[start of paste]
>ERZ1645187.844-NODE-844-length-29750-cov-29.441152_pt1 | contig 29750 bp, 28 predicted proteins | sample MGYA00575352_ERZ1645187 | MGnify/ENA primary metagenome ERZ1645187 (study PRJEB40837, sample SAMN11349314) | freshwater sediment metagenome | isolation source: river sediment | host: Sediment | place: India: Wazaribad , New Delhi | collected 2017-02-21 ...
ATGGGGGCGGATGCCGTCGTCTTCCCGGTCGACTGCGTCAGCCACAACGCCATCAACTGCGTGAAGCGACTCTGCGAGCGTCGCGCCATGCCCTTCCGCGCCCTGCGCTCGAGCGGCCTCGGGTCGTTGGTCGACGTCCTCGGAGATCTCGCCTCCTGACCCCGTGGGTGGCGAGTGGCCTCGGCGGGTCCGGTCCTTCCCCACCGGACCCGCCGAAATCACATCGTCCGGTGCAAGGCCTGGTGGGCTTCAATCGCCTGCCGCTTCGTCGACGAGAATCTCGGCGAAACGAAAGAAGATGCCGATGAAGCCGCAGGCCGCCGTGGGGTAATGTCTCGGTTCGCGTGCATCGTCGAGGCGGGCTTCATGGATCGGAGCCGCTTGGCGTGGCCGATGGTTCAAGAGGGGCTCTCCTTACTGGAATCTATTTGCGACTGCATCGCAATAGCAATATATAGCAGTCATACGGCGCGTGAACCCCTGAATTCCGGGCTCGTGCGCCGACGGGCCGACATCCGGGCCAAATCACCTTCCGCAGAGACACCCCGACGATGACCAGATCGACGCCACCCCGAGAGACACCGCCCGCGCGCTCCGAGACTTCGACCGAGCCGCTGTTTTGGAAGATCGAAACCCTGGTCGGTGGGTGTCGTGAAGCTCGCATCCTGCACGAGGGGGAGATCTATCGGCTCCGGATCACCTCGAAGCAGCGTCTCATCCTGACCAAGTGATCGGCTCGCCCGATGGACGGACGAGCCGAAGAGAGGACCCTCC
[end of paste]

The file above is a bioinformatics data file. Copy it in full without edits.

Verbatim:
>ERZ1645187.844-NODE-844-length-29750-cov-29.441152_pt1 | contig 29750 bp, 28 predicted proteins | sample MGYA00575352_ERZ1645187 | MGnify/ENA primary metagenome ERZ1645187 (study PRJEB40837, sample SAMN11349314) | freshwater sediment metagenome | isolation source: river sediment | host: Sediment | place: India: Wazaribad , New Delhi | collected 2017-02-21 ...
ATGGGGGCGGATGCCGTCGTCTTCCCGGTCGACTGCGTCAGCCACAACGCCATCAACTGCGTGAAGCGACTCTGCGAGCGTCGCGCCATGCCCTTCCGCGCCCTGCGCTCGAGCGGCCTCGGGTCGTTGGTCGACGTCCTCGGAGATCTCGCCTCCTGACCCCGTGGGTGGCGAGTGGCCTCGGCGGGTCCGGTCCTTCCCCACCGGACCCGCCGAAATCACATCGTCCGGTGCAAGGCCTGGTGGGCTTCAATCGCCTGCCGCTTCGTCGACGAGAATCTCGGCGAAACGAAAGAAGATGCCGATGAAGCCGCAGGCCGCCGTGGGGTAATGTCTCGGTTCGCGTGCATCGTCGAGGCGGGCTTCATGGATCGGAGCCGCTTGGCGTGGCCGATGGTTCAAGAGGGGCTCTCCTTACTGGAATCTATTTGCGACTGCATCGCAATAGCAATATATAGCAGTCATACGGCGCGTGAACCCCTGAATTCCGGGCTCGTGCGCCGACGGGCCGACATCCGGGCCAAATCACCTTCCGCAGAGACACCCCGACGATGACCAGATCGACGCCACCCCGAGAGACACCGCCCGCGCGCTCCGAGACTTCGACCGAGCCGCTGTTTTGGAAGATCGAAACCCTGGTCGGTGGGTGTCGTGAAGCTCGCATCCTGCACGAGGGGGAGATCTATCGGCTCCGGATCACCTCGAAGCAGCGTCTCATCCTGACCAAGTGATCGGCTCGCCCGATGGACGGACGAGCCGAAGAGAGGACCCTCC